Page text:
Arkansas Distracted Driving Laws
- Handheld ban for drivers age 18-20 years old (Primary Law).
- Ban on all cell phone use (handheld and hands-free) for bus drivers (Primary Law).
- Ban on all cell phone use (handheld and hands-free) for novice drivers (Secondary Law).
- Ban on texting for all drivers (Primary Law).
Arkansas’s Texting While Driving Stand
As of October 1, 2011, Arkansas has new primary and secondary laws in place in regard to text messaging and cell phone use. Arkansas has banned all text messaging and cell phone use for drivers under the age of 18. Drivers 18-20 are banned from handheld phones but are allowed to use hands-free devices. The following are the guidelines regarding Arkansas’ distracted driving fines:
- Fines for all drivers text messaging can be as much as $100 in the state of Arkansas.
- Fines for drivers under 18 using any cell phone device goes up to $50 in the state of Arkansas.
- Fines for drivers 18-20 not using hands-free devices are up to $50 in the state of Arkansas.
- Bus driver is prohibited from using cell phones while driving in the state of Arkansas.
Some confusion as to what a handheld wireless phone or device is and what the hands-free telephones or devices are have been outlined to include:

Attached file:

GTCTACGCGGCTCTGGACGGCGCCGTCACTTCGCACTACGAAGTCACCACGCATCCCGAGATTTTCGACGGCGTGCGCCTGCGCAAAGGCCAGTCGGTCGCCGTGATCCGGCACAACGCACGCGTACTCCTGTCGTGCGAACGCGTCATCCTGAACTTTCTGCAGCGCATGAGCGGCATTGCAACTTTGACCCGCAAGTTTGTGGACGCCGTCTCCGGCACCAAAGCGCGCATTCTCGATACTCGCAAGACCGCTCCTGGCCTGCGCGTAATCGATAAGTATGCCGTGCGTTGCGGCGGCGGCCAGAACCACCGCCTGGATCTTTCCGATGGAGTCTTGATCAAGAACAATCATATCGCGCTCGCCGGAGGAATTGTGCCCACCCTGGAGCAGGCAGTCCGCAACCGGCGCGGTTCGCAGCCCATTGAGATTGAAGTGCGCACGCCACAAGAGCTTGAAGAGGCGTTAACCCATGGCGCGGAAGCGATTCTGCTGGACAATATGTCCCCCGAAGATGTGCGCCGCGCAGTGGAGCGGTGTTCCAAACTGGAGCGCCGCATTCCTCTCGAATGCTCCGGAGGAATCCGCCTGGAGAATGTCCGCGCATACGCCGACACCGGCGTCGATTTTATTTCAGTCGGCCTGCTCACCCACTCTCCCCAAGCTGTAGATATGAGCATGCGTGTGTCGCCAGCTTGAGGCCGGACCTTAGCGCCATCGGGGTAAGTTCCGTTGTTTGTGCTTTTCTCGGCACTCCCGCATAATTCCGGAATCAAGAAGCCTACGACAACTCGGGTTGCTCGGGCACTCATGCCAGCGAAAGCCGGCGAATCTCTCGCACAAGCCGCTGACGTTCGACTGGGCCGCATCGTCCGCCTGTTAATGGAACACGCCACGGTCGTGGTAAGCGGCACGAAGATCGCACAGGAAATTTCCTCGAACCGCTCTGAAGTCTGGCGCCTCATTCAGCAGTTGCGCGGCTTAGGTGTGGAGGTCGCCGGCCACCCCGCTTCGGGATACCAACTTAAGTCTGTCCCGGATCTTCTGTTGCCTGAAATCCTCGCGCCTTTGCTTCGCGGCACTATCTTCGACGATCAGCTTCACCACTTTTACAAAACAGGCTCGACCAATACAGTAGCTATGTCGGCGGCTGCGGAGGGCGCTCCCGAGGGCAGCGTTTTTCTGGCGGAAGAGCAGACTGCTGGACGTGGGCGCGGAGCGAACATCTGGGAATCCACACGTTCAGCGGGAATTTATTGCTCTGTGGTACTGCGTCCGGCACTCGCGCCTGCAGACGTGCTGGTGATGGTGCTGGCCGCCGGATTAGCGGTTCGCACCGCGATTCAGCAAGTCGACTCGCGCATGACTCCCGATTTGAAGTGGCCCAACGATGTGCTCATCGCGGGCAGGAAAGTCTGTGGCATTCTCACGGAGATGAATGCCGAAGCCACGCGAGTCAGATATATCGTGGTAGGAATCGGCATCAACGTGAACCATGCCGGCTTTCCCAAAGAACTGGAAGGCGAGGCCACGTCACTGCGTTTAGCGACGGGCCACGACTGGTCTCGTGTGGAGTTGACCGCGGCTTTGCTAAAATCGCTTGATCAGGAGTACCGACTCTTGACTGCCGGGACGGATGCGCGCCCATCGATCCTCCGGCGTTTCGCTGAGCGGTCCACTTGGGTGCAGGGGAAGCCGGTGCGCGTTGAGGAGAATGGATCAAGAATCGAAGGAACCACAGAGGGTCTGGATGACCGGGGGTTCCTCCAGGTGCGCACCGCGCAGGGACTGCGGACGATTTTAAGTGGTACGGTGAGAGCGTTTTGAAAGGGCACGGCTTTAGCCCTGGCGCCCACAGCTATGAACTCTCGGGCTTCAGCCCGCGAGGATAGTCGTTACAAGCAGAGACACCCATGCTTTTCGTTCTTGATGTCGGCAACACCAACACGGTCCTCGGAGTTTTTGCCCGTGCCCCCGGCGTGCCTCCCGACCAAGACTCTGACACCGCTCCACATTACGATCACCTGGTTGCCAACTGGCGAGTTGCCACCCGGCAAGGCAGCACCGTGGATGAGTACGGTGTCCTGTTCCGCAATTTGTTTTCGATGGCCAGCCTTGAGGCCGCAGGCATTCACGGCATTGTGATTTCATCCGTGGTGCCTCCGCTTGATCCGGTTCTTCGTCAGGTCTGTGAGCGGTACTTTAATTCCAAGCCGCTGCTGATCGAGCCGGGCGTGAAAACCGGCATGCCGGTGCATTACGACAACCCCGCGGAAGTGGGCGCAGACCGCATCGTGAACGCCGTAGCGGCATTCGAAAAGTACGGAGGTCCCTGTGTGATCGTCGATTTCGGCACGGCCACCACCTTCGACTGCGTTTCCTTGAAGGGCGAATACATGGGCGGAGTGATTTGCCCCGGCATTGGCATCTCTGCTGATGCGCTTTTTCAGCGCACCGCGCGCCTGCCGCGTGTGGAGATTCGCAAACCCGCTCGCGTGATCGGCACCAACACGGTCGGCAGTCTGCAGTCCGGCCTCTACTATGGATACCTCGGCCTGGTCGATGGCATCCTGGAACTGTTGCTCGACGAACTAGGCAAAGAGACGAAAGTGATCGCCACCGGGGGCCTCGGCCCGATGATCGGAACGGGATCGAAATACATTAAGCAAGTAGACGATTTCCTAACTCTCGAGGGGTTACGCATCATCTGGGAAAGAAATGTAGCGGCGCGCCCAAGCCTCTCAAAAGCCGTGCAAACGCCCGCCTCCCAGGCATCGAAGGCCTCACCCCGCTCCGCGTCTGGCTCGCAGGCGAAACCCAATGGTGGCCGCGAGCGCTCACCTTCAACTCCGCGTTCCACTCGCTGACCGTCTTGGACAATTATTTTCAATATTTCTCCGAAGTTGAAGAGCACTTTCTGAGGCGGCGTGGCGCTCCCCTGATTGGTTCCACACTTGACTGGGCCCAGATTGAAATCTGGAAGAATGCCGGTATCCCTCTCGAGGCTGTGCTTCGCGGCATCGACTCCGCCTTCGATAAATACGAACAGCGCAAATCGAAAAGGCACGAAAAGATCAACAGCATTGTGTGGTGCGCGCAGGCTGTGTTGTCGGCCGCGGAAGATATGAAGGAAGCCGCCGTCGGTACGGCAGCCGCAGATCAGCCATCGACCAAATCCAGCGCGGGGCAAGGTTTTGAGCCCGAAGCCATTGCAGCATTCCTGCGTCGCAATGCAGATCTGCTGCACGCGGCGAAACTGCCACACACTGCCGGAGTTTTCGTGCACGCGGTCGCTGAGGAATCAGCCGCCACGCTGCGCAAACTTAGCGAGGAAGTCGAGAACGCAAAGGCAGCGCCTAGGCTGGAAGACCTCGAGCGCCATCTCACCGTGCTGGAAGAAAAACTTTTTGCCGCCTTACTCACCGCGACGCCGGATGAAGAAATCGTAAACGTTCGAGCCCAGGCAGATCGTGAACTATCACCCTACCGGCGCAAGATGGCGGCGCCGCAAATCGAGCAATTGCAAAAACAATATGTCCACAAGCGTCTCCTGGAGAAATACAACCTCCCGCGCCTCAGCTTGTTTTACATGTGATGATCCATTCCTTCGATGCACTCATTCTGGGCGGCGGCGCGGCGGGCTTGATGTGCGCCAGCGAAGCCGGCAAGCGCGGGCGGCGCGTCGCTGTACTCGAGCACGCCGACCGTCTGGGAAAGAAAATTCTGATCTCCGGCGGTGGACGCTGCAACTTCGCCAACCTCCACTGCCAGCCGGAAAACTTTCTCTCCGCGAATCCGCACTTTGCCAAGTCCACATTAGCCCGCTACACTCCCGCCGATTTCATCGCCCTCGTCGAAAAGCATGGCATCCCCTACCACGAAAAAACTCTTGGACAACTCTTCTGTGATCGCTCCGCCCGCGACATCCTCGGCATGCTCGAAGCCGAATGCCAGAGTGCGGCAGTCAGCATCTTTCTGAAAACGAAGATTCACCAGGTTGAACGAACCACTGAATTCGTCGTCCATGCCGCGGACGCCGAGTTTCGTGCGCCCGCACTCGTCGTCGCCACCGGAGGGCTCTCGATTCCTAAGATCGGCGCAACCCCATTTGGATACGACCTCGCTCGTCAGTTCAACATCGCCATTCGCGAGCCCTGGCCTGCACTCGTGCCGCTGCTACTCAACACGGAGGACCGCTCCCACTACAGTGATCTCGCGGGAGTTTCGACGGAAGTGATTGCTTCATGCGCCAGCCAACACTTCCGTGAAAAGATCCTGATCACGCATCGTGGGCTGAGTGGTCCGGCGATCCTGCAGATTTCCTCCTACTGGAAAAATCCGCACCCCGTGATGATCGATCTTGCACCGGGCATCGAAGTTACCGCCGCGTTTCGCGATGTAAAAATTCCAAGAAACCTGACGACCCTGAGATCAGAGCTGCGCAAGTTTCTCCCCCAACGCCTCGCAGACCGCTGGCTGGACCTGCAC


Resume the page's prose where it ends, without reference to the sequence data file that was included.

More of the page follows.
- A Handheld wireless telephone is a cell phone or an electronic communication device that is used to make or receive phone calls or to have texted based conversations
- Handheld wireless telephones do not include a hands-free cell phone or an electronic communication device, citizens band radio, or a citizens band radio hybrid.
A hands-free wireless telephone or device is defined as:
- A cell phone or an electronic communication device that is used to make or receive phone calls or to have texted based conversations without the use of either hand.
- An attachment or additional device such as headphones, BlueTooth, speakerphone, etc.
- A hands-free cell phone or electronic communication device may be a permanent or temporary part of the cell phone or another wireless electronic communication device.
- A hands-free cell phone or electronic communication device may need the use of either hand to activate or deactivate.
What is primary enforcement?
Primary enforcement means this particular law is a higher priority to police and allows them to pull over those in violation of the ban without first witnessing another violation such as running a red light or speeding.